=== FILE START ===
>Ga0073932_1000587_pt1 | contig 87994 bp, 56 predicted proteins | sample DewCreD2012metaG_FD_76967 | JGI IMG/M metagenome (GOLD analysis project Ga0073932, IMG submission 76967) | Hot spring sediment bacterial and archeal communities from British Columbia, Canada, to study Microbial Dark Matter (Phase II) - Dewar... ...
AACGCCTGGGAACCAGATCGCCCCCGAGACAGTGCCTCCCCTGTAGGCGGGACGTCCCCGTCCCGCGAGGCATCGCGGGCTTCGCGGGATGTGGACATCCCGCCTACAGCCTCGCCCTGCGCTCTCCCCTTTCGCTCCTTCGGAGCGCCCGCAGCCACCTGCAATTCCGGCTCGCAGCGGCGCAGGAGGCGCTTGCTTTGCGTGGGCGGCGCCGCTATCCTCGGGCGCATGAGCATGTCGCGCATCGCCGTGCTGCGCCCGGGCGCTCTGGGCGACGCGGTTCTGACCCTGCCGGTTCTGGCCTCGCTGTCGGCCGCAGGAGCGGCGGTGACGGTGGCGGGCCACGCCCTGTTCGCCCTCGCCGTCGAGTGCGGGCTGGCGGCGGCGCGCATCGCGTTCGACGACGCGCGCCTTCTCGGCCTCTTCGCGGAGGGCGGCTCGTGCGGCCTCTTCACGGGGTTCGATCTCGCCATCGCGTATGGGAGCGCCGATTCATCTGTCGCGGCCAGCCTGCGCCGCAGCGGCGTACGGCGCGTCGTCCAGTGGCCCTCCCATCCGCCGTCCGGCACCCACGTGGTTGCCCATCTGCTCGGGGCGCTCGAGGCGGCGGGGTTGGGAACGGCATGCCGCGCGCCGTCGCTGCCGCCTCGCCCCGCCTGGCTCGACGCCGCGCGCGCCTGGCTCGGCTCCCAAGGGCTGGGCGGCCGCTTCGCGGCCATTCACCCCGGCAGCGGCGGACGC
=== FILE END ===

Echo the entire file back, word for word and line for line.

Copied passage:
>Ga0073932_1000587_pt1 | contig 87994 bp, 56 predicted proteins | sample DewCreD2012metaG_FD_76967 | JGI IMG/M metagenome (GOLD analysis project Ga0073932, IMG submission 76967) | Hot spring sediment bacterial and archeal communities from British Columbia, Canada, to study Microbial Dark Matter (Phase II) - Dewar... ...
AACGCCTGGGAACCAGATCGCCCCCGAGACAGTGCCTCCCCTGTAGGCGGGACGTCCCCGTCCCGCGAGGCATCGCGGGCTTCGCGGGATGTGGACATCCCGCCTACAGCCTCGCCCTGCGCTCTCCCCTTTCGCTCCTTCGGAGCGCCCGCAGCCACCTGCAATTCCGGCTCGCAGCGGCGCAGGAGGCGCTTGCTTTGCGTGGGCGGCGCCGCTATCCTCGGGCGCATGAGCATGTCGCGCATCGCCGTGCTGCGCCCGGGCGCTCTGGGCGACGCGGTTCTGACCCTGCCGGTTCTGGCCTCGCTGTCGGCCGCAGGAGCGGCGGTGACGGTGGCGGGCCACGCCCTGTTCGCCCTCGCCGTCGAGTGCGGGCTGGCGGCGGCGCGCATCGCGTTCGACGACGCGCGCCTTCTCGGCCTCTTCGCGGAGGGCGGCTCGTGCGGCCTCTTCACGGGGTTCGATCTCGCCATCGCGTATGGGAGCGCCGATTCATCTGTCGCGGCCAGCCTGCGCCGCAGCGGCGTACGGCGCGTCGTCCAGTGGCCCTCCCATCCGCCGTCCGGCACCCACGTGGTTGCCCATCTGCTCGGGGCGCTCGAGGCGGCGGGGTTGGGAACGGCATGCCGCGCGCCGTCGCTGCCGCCTCGCCCCGCCTGGCTCGACGCCGCGCGCGCCTGGCTCGGCTCCCAAGGGCTGGGCGGCCGCTTCGCGGCCATTCACCCCGGCAGCGGCGGACGC